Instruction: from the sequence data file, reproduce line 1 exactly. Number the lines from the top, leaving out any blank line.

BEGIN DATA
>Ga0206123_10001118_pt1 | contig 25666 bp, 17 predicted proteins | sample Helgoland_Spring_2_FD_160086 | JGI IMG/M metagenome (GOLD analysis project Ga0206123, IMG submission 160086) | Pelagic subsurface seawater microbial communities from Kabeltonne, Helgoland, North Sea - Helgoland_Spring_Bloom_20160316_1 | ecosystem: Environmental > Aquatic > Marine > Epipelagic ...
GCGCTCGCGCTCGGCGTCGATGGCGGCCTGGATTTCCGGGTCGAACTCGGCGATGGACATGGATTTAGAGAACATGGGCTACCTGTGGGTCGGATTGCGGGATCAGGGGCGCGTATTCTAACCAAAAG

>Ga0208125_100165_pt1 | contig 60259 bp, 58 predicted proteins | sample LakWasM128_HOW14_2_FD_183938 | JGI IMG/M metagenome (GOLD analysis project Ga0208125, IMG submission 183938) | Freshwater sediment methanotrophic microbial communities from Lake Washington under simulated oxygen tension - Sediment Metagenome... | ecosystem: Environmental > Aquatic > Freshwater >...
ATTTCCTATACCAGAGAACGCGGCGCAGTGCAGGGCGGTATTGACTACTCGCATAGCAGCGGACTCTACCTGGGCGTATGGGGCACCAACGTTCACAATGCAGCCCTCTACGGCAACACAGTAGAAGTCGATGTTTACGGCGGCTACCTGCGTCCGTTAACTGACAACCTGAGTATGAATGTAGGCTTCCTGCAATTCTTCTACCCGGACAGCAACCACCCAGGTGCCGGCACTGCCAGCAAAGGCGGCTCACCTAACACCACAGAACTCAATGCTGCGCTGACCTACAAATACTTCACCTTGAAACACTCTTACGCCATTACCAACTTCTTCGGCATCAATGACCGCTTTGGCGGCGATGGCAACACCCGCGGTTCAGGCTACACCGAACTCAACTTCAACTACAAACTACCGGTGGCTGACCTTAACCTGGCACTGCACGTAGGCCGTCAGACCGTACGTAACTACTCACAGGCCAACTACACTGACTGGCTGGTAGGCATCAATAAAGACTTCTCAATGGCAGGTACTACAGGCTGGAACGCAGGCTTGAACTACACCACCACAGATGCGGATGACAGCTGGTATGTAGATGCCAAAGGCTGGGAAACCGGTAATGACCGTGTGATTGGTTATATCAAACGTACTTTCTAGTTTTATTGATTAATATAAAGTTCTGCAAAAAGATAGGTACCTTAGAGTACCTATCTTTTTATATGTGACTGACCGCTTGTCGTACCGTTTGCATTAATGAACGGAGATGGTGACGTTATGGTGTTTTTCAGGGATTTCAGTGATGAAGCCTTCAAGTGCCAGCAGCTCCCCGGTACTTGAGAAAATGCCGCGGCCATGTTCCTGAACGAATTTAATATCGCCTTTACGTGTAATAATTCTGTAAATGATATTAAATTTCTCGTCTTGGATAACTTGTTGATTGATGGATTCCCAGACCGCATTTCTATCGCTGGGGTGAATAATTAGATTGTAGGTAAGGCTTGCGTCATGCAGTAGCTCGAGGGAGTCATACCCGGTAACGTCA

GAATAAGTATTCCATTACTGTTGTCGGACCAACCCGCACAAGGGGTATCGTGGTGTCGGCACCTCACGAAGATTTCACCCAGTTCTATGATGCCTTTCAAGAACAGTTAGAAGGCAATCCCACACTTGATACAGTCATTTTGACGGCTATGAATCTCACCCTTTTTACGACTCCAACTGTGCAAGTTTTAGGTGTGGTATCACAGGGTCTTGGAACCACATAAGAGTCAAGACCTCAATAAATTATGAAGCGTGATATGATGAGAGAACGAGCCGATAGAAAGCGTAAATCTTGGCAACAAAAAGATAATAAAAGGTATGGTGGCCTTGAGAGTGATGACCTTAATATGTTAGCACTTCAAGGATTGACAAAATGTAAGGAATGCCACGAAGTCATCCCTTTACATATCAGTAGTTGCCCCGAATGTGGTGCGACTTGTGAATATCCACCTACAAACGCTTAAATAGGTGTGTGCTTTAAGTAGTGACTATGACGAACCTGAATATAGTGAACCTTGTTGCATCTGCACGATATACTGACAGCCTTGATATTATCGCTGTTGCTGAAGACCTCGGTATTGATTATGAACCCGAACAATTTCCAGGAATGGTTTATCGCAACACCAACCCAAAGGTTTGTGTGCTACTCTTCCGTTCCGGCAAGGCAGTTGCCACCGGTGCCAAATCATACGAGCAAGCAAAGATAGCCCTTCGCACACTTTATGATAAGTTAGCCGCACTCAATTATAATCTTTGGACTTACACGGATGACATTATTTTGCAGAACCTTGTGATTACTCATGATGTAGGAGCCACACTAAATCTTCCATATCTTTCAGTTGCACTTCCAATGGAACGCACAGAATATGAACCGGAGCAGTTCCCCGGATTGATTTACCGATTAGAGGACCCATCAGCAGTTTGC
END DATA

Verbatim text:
>Ga0206123_10001118_pt1 | contig 25666 bp, 17 predicted proteins | sample Helgoland_Spring_2_FD_160086 | JGI IMG/M metagenome (GOLD analysis project Ga0206123, IMG submission 160086) | Pelagic subsurface seawater microbial communities from Kabeltonne, Helgoland, North Sea - Helgoland_Spring_Bloom_20160316_1 | ecosystem: Environmental > Aquatic > Marine > Epipelagic ...